Forces loyal to the Syrian government are taking advantage of deepening rifts among Syria’s feuding rebels to advance into rebel-held territory in the northern part of the country, overturning some long-held assumptions about the war.
The resignation on Sunday of a top leader in the U.S.-backed Free Syrian Army further underscored the extent to which rebel infighting is undermining the effort not only to topple President Bashar al-Assad but also to hold on to territories won by the opposition in the past two years of conflict.Col. Abdul Jabbar Akaidi, one of the chief recipients of what little American aid has been provided to the rebels, said he was standing down to protest the rebel bickering, which he blamed for the capture on Friday by Assad loyalists of the strategic town of Safira, southeast of the key city of Aleppo.
The fall of Safira restored a vital supply link between Damascus and government forces holding out in the divided northern city and put regime loyalists on track to challenge other opposition strongholds in the province, almost all of which has been under rebel control for more than a year. Rebel commanders said the town fell after Islamist brigades failed to respond to a call for reinforcements by the Tawheed Brigade, Aleppo’s biggest battalion, which was forced to flee under a withering aerial bombardment inflicted by the Syrian air force. (Wash Post)
Things aren’t going too well for the Syrian rebels. Not only that, the Syrian army is evolving into something far more dangerous to its enemies than the conventional 60s era Soviet model army it once was. It is also gaining experience in joint operations with Hizbollah, the Quds Force and Iraqi Shia volunteers. Israel is worrying about the wrong threat.
On 23 October, the blogger “emptywheel” made a few observations in a posting entitled “On that Acknowledged Covert Op in Syria.”
“Obama uses “covert” status as a legal fiction, nothing more"
"First, consider the coverage of the covert op — one acknowledged explicitly by Chuck Hagel in Senate testimony. NYT says President Obama actually signed the Finding authorizing arming the rebels in April, not June, as Hagel claimed, but Obama did not move to implement it right away.”
"Where the hell was the IC getting its rosy scenario about Assad’s overthrow?"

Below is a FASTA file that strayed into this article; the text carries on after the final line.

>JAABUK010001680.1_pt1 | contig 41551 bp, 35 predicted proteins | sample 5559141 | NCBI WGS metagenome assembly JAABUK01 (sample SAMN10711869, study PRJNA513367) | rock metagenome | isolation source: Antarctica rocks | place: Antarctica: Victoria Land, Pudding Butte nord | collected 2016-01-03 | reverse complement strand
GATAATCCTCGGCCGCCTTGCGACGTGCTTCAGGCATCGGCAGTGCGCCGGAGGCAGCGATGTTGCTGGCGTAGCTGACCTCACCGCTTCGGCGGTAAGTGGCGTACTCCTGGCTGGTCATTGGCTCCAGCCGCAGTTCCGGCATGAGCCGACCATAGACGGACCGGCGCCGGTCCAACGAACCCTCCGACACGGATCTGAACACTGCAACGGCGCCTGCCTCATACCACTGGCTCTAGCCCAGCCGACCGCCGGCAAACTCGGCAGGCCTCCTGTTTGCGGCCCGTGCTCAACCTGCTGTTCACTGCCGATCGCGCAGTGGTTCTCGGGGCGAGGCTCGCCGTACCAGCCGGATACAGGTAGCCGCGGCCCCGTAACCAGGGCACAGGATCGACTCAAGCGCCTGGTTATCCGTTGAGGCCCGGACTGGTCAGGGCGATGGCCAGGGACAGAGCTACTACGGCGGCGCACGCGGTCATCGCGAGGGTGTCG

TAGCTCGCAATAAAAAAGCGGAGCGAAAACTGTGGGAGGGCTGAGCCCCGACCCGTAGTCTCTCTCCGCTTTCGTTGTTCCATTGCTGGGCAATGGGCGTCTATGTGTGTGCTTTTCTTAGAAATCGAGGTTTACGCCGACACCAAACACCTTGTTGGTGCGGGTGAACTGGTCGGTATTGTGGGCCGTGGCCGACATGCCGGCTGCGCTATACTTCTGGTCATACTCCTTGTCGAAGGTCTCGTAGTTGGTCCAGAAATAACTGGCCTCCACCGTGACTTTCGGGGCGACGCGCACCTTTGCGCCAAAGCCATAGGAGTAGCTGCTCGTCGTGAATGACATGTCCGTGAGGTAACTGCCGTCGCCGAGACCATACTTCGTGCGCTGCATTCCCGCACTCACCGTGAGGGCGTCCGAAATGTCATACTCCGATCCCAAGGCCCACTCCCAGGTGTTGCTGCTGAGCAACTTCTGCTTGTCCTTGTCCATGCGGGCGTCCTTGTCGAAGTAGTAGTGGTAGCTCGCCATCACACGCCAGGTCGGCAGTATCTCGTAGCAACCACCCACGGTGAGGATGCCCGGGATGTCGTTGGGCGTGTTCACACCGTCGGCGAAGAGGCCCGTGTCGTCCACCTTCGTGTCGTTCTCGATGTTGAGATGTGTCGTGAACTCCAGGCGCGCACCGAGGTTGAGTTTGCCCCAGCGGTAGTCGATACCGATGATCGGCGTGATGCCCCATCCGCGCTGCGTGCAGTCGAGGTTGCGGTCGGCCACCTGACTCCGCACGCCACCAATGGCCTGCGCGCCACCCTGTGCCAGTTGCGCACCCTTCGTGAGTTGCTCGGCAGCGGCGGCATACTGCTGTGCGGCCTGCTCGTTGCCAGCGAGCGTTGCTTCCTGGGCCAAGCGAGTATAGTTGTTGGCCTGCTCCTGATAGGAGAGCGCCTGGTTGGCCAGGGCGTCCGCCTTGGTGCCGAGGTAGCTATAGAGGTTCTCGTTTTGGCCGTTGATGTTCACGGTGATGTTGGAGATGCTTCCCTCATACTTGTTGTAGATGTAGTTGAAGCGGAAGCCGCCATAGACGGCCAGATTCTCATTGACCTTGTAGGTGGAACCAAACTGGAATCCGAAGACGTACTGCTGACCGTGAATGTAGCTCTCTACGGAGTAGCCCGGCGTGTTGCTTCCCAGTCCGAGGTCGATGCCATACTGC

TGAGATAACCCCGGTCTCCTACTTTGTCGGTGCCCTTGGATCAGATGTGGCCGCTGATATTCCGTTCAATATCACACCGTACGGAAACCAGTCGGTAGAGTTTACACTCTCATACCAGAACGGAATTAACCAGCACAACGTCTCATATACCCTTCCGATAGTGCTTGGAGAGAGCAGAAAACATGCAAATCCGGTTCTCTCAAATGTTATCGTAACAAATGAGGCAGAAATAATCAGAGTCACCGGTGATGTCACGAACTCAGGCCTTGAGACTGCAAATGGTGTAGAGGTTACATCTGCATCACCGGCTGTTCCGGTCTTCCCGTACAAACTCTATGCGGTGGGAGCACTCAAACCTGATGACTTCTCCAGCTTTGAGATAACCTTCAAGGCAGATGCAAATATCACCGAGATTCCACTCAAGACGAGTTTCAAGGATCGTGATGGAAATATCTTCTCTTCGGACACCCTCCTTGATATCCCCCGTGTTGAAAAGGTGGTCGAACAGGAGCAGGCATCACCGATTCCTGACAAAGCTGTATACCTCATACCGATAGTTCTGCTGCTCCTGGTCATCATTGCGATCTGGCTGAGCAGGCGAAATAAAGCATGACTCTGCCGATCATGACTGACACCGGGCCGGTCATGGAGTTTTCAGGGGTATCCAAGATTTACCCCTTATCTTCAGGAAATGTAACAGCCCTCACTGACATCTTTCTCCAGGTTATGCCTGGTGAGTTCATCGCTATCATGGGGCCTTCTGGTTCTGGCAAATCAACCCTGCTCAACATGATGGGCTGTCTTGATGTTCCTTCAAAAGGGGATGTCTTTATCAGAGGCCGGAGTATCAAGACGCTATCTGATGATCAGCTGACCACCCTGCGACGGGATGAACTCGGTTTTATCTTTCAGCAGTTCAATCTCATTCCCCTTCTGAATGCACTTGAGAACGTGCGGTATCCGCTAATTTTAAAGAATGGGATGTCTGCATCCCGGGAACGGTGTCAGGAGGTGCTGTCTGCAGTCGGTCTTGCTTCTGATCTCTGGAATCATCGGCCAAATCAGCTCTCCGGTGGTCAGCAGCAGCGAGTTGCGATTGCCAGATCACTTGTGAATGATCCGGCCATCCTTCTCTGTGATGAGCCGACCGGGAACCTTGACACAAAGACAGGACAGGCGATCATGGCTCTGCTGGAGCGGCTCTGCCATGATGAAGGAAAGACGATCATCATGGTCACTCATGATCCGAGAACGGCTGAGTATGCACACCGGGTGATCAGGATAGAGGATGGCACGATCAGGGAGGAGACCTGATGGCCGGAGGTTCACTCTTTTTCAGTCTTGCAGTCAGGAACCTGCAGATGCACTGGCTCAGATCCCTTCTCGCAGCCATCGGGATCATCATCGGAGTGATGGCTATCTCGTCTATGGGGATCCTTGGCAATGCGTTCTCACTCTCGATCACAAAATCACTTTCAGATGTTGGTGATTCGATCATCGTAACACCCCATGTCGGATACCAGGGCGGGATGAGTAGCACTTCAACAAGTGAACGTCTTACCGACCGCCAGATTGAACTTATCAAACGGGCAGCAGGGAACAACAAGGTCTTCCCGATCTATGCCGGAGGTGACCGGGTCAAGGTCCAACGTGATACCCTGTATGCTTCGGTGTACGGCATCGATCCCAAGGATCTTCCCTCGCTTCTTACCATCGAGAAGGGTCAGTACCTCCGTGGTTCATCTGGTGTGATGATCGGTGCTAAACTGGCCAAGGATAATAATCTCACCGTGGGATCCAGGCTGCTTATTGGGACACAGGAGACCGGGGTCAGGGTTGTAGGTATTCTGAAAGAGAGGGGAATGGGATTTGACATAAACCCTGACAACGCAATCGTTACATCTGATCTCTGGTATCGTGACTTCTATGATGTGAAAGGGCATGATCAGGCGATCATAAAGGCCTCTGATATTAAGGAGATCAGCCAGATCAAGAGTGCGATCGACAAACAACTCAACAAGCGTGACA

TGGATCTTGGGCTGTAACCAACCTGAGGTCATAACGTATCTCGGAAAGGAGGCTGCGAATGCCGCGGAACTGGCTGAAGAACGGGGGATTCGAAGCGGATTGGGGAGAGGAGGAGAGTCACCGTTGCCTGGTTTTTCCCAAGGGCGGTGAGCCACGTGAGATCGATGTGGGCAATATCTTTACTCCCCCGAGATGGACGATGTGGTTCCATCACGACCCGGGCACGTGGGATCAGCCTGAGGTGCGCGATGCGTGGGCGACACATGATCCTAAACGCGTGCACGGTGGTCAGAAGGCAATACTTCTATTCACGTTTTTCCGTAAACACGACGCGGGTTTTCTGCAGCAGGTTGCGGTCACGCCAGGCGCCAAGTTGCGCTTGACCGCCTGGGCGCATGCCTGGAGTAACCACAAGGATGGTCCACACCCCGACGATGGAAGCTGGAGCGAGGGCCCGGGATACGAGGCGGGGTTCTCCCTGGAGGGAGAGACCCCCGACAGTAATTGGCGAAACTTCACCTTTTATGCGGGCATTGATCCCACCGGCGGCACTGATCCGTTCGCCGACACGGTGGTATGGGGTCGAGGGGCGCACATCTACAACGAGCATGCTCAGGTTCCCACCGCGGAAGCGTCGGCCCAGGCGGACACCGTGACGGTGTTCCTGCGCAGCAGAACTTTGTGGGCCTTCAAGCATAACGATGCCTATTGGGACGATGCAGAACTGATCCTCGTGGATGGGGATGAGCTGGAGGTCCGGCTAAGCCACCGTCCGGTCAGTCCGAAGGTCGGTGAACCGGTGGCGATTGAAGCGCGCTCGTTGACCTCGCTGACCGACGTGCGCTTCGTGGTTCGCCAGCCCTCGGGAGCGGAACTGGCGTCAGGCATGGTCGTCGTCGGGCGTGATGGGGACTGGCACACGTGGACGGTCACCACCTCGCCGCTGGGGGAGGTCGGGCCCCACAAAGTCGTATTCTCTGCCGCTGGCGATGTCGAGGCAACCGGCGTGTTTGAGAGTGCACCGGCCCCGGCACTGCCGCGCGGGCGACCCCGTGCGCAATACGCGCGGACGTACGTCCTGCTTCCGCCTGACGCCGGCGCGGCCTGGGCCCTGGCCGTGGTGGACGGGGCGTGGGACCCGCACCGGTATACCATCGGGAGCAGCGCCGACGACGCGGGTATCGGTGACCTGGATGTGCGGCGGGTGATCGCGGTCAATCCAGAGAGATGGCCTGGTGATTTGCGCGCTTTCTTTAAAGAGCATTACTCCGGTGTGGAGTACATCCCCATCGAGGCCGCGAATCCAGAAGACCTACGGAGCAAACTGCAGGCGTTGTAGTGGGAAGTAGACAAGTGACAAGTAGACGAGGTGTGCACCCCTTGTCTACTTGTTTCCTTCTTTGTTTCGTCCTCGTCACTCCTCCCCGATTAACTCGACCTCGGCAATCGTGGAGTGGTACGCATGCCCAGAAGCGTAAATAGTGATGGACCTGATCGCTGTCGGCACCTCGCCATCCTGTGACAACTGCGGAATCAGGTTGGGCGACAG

"The other striking thing about the story is how it portrays Obama’s policies to have been driven by (unquestioned by the NYT) overly rosy assessments of Assad’s demise. It starts by portraying the 2011 belief Bashar al-Assad would fall as a near certainty (note the NYT doesn’t mention the other regimes — Saudi Arabia, Bahrain, Yemen, among others, that haven’t fallen either).”
Emptywheel is off the mark on her first observation. A few months between the signing of a presidential finding and the beginning of the misguided effort to arm the rebels is not unusual. If anything, it's too hasty. The presidential finding to seek regime change in Iraq was signed by Bush the Elder shortly after the Gulf War. The INC began receiving covert money shortly after that. Clinton signed the Iraq Liberation Act in 1998 and the money flow increased dramatically. GW Bush’s AUMF came in 2002. In this decade plus, our strategy never strayed far from anybody but Saddam. Obama’s strategy for Syria is equally “well thought out…” anybody but Assad. The goals are equally misguided, but the process is normal and established.
Emptywheel’s second observation certainly has some merit. If this retiree can read openly available information while feeding the squirrels and see that Assad’s demise was never imminent, can’t our IC do the same? I would wager that the NSA has monitored damned near every communication on both sides of the conflict. The problem is that it is all in Arabic and talented linguists are in short supply in the IC. The CIA relies too much (IMHO) on bilateral relations for their intel. We have the Israelis and Saudis whispering in our ears like a couple of Grima Wormtongues poisoning our assessments. Even with these limitations, the IC probably does manage to have a good idea of what’s going on. However, the Israel firsters and R2P crowd aggressively push their own agendas. In the end, the policy makers believe what they want to believe. The IC can do only so much.